As far as blood sugar management goes, things like potatoes spike blood sugar on their own, but if you add fat (butter or whatever), then that slows down the glucose spike. So something like full fat ice cream is actually better for blood sugar issues than low fat or non fat sorbet, which is just plain sugar without fat to slow down the absorption.

  23. 23
    MikeJ says:

    @Omnes Omnibus: It’s amazing how little of the Olympics NBC shows, especially when you consider they have a 24 hour channel dedicated to sports.

  24. 24
    ACT says:

    I agree, ask your friend about what he can eat. White potatoes are ok but sweet potatoes are a better chose(high in fiber). How about a pot of chilli with lots of beans(fiber). Offer vegatables and salads. Whole wheat spaghetti with meat balls and salad with no bread. If he play dietary roulette then it is his bad.

  25. 25
    Keith P says:

    How about chipped beef on toast?

  26. 26
    Ms. Skink in GF Arizona says:

    This looked quite tasty to me, having it tomorrow…

    It might be easily passed but this Nutrient Dense cabbage is Low in Fat & Carbs, high in Fibre and Rich in Anti-oxidants… and makes a pretty darn good replacement of bread but it’s low carb, gluten free and grain free!

    Cauliflower ‘bread’ Sticks:

    1 head of Cauliflower
    1/2 cup shredded Cheese
    2 Eggs, beaten
    1 tsp dried Parsley or Oregano or Basil
    2 cloves Garlic, minced
    Onion powder, Salt & Pepper to taste

    1. Preheat the oven to 450 degrees.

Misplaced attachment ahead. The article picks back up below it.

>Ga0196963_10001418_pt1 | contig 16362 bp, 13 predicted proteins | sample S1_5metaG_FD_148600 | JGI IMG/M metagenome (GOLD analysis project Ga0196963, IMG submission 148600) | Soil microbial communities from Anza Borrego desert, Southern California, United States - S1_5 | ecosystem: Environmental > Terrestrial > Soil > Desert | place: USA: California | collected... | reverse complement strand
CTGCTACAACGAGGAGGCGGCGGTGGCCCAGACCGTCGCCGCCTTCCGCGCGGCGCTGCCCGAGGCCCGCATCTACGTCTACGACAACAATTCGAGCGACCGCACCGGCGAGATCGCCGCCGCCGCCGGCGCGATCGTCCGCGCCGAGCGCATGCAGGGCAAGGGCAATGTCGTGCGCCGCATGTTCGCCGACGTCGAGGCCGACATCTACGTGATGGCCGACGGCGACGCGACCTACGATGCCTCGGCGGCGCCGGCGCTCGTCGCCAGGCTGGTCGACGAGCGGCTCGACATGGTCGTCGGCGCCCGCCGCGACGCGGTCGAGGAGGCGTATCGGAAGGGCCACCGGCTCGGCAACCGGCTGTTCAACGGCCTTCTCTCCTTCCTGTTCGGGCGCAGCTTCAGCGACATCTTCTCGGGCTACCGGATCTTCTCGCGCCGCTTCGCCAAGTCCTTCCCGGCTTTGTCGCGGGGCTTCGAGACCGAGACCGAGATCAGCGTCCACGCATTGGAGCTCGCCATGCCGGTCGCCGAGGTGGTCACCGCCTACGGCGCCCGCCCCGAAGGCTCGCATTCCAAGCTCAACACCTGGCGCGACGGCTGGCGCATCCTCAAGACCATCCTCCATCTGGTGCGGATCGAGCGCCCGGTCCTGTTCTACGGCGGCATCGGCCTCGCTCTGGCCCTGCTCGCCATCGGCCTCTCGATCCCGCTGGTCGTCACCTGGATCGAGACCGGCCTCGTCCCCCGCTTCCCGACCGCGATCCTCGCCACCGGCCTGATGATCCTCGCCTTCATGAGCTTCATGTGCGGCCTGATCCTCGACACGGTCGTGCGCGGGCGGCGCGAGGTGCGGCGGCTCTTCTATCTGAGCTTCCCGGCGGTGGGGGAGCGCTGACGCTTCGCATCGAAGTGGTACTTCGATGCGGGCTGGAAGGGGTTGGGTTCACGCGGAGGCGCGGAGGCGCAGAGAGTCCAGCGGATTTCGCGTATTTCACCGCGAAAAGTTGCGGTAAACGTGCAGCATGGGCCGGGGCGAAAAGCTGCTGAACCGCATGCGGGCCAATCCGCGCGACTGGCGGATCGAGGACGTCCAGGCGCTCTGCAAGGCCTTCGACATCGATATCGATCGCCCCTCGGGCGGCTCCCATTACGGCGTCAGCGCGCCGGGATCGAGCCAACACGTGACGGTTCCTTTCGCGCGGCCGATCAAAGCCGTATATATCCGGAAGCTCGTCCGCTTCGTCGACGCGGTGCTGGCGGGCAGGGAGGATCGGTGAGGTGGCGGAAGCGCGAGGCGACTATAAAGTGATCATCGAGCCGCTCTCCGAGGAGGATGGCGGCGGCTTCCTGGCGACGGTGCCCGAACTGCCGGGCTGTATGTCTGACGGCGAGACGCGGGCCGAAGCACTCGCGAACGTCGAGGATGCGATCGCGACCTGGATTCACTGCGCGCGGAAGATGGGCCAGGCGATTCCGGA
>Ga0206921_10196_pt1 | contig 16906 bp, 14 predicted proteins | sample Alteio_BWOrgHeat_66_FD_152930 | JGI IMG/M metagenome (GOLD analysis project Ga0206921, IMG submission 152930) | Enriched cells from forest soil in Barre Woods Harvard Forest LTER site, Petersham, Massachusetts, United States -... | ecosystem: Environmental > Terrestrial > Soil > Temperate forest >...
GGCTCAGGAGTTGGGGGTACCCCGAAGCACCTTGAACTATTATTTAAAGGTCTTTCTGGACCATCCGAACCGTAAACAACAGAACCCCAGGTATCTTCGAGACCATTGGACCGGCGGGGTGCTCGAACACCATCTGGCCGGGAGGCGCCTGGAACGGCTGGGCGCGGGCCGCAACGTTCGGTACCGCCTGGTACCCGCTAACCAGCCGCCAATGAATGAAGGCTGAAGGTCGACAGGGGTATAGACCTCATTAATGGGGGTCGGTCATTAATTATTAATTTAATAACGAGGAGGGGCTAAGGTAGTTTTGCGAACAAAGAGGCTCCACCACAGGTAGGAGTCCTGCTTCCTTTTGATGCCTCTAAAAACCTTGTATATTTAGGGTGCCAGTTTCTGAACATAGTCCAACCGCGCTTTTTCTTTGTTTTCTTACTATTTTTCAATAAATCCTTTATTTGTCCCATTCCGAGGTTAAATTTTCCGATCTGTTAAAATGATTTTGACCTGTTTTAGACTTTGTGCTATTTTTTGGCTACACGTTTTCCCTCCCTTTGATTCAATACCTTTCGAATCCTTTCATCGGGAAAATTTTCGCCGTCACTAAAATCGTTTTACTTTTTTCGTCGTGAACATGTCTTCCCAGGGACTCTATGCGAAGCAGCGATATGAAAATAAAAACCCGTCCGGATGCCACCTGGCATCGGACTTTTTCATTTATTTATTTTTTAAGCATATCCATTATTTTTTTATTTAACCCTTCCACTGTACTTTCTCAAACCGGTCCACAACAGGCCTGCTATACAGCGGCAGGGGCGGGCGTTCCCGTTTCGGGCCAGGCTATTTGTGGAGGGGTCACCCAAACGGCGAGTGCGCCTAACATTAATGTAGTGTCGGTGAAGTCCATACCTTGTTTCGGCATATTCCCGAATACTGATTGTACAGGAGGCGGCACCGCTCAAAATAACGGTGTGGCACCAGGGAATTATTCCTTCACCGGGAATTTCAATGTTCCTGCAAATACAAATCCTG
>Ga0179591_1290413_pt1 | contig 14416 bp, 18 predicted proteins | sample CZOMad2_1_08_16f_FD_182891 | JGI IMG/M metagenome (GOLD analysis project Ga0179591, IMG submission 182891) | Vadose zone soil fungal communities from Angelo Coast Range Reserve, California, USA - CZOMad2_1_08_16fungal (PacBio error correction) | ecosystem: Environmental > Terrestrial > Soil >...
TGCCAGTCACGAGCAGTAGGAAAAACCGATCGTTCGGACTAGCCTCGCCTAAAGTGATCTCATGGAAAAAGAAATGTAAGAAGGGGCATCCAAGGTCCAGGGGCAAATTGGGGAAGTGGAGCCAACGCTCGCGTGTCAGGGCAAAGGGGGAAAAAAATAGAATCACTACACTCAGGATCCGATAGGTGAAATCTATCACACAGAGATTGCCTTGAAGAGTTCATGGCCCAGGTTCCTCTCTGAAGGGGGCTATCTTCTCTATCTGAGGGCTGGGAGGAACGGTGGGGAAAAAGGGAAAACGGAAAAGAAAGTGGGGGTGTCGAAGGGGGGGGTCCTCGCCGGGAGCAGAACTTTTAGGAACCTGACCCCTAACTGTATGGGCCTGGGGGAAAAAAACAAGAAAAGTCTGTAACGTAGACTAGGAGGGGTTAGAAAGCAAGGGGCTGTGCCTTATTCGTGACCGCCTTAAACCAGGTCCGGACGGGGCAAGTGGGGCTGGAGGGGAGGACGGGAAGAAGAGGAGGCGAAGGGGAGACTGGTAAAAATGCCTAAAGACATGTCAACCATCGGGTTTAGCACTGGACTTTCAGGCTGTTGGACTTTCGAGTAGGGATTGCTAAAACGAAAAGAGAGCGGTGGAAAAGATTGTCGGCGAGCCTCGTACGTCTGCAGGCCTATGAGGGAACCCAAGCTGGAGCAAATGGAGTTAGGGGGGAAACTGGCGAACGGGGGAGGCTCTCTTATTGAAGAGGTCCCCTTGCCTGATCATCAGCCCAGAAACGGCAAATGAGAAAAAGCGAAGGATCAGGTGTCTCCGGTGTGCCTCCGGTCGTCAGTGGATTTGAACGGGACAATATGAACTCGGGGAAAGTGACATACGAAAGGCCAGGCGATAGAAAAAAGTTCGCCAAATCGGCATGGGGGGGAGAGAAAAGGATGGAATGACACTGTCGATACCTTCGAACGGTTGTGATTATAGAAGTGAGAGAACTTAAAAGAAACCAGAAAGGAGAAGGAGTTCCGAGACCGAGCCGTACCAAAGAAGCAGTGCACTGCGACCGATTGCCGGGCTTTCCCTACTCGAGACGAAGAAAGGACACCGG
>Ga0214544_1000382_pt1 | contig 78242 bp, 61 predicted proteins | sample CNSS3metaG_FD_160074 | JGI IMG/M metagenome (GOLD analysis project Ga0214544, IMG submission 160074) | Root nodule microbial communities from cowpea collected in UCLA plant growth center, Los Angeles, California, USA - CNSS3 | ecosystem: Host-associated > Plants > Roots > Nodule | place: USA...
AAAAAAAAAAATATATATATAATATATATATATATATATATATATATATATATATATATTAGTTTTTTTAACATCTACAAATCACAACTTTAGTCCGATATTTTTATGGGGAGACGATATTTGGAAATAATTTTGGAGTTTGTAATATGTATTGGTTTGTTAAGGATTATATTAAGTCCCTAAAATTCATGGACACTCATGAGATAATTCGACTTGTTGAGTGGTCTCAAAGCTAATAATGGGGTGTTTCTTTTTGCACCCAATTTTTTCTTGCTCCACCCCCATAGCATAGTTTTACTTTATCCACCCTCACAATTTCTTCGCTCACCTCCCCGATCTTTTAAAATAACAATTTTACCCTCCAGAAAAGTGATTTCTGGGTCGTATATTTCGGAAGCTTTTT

2. Cut up Cauliflower and steam till soft.. put on a tea towel and blot, try to get as ‘dry’ as possible.
    3. Put in food processor or blend till it’s mashed potato texture.
    4. In medium bowl stir Cauliflower, Eggs, Cheese, Garlic & Seasonings
    5. Lightly spray baking pan and pat the mixture out.
    6. Bake at 450 for 15-20 minutes or until top starts to brown

    Cut into bread sticks

  27. 27
    Violet says:

    @Omnes Omnibus: They showed luge last night? I missed it. I love the Winter Olympics, but I feel like I’m missing some of the traditional events like luge or bobsled. Then I heard luge happened and I missed it. Too much damn figure skating.

  28. 28
    Seanly says:

    Portion size. Male diabetics can have 45 to 60 g of carbs at each meal – roughly 3 to 4 servings of carbs. 4 oz of OJ or soda is one serving, a small portion of rice or mashed potatoes is one serving. People do need some carbs so carb-less meals aren’t necessary.

    Meatloaf with mashed cauliflower (my wife makes it roughly 50-50 potatoes/cauliflower to retain a little flavor) & green beans should be good as long as he limits the portion size.

    Beans are high in protein but some varieties are also high in carbs so don’t do chilis. Most veggies are good, but tomatoes seem to be bad for carbs also.

  29. 29
    Omnes Omnibus says:

    @Keith P: Call it by its fucking proper name, shit-on-a-shingle, god damn it..

  30. 30
    Bill E Pilgrim says:

    @John from Minneapolis: That’s exactly what I’ve been eating.

    Lately mine has been to get a London broil and cut it into rectangles about 3″ x 3/4″ x 3/4″. Use a good pan, put in olive oil, herbs, salt, pepper, then cut up a bunch of onion and mushrooms. It’s amazing how well one of these works for that. I love cutting up things with the chef’s knife, but the good ol mandolin is so easy, and it’s all uniform. Plus you can play fiddle tunes afterward.

    I use just a quarter of the cut of meat per person maybe, or less depending on how big it is, so it lasts for several of these. Having it in small rectangles gets more cooked surface per piece, but if you cook it fast and hot you can still leave the inside rare. It’s sort of midway between sliced into ribbons like you would for a stir fry, and cooking an entire steak.

    Take everything out afterwards and put in some stock or red wine or both or whatever you want to deglaze and make the sauce, and go to town.

  31. 31
    Mason says:

    (blast from your past – yeah I still read every day!)